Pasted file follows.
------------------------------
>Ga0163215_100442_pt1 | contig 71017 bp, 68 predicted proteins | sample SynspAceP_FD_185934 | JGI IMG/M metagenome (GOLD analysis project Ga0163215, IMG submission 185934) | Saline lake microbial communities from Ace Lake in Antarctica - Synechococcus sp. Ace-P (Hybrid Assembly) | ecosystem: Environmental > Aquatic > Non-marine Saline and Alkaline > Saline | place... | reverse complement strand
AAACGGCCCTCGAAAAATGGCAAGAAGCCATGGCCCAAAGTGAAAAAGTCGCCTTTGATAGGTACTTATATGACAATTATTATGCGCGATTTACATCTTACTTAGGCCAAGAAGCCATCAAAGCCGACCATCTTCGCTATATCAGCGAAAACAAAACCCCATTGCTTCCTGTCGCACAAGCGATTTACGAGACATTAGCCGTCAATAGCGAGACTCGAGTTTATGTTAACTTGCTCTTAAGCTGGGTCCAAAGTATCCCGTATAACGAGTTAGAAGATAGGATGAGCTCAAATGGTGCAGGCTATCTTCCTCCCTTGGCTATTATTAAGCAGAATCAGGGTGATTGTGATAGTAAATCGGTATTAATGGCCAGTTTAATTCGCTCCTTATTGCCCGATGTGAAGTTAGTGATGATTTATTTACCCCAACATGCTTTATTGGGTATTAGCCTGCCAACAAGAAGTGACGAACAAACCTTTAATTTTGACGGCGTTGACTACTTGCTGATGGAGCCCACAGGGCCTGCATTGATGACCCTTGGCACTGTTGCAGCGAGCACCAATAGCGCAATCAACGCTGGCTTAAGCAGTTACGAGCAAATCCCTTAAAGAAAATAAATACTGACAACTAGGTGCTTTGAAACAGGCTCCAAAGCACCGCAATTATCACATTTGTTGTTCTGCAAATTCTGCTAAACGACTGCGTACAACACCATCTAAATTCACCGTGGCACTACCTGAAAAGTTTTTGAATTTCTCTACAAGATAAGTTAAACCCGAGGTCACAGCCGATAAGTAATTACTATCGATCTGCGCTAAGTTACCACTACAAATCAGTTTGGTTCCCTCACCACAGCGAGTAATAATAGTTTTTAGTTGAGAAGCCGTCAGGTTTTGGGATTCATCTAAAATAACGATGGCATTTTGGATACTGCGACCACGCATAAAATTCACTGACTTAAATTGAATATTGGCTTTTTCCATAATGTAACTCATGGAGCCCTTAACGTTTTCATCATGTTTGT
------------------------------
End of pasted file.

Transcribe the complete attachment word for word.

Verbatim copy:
>Ga0163215_100442_pt1 | contig 71017 bp, 68 predicted proteins | sample SynspAceP_FD_185934 | JGI IMG/M metagenome (GOLD analysis project Ga0163215, IMG submission 185934) | Saline lake microbial communities from Ace Lake in Antarctica - Synechococcus sp. Ace-P (Hybrid Assembly) | ecosystem: Environmental > Aquatic > Non-marine Saline and Alkaline > Saline | place... | reverse complement strand
AAACGGCCCTCGAAAAATGGCAAGAAGCCATGGCCCAAAGTGAAAAAGTCGCCTTTGATAGGTACTTATATGACAATTATTATGCGCGATTTACATCTTACTTAGGCCAAGAAGCCATCAAAGCCGACCATCTTCGCTATATCAGCGAAAACAAAACCCCATTGCTTCCTGTCGCACAAGCGATTTACGAGACATTAGCCGTCAATAGCGAGACTCGAGTTTATGTTAACTTGCTCTTAAGCTGGGTCCAAAGTATCCCGTATAACGAGTTAGAAGATAGGATGAGCTCAAATGGTGCAGGCTATCTTCCTCCCTTGGCTATTATTAAGCAGAATCAGGGTGATTGTGATAGTAAATCGGTATTAATGGCCAGTTTAATTCGCTCCTTATTGCCCGATGTGAAGTTAGTGATGATTTATTTACCCCAACATGCTTTATTGGGTATTAGCCTGCCAACAAGAAGTGACGAACAAACCTTTAATTTTGACGGCGTTGACTACTTGCTGATGGAGCCCACAGGGCCTGCATTGATGACCCTTGGCACTGTTGCAGCGAGCACCAATAGCGCAATCAACGCTGGCTTAAGCAGTTACGAGCAAATCCCTTAAAGAAAATAAATACTGACAACTAGGTGCTTTGAAACAGGCTCCAAAGCACCGCAATTATCACATTTGTTGTTCTGCAAATTCTGCTAAACGACTGCGTACAACACCATCTAAATTCACCGTGGCACTACCTGAAAAGTTTTTGAATTTCTCTACAAGATAAGTTAAACCCGAGGTCACAGCCGATAAGTAATTACTATCGATCTGCGCTAAGTTACCACTACAAATCAGTTTGGTTCCCTCACCACAGCGAGTAATAATAGTTTTTAGTTGAGAAGCCGTCAGGTTTTGGGATTCATCTAAAATAACGATGGCATTTTGGATACTGCGACCACGCATAAAATTCACTGACTTAAATTGAATATTGGCTTTTTCCATAATGTAACTCATGGAGCCCTTAACGTTTTCATCATGTTTGT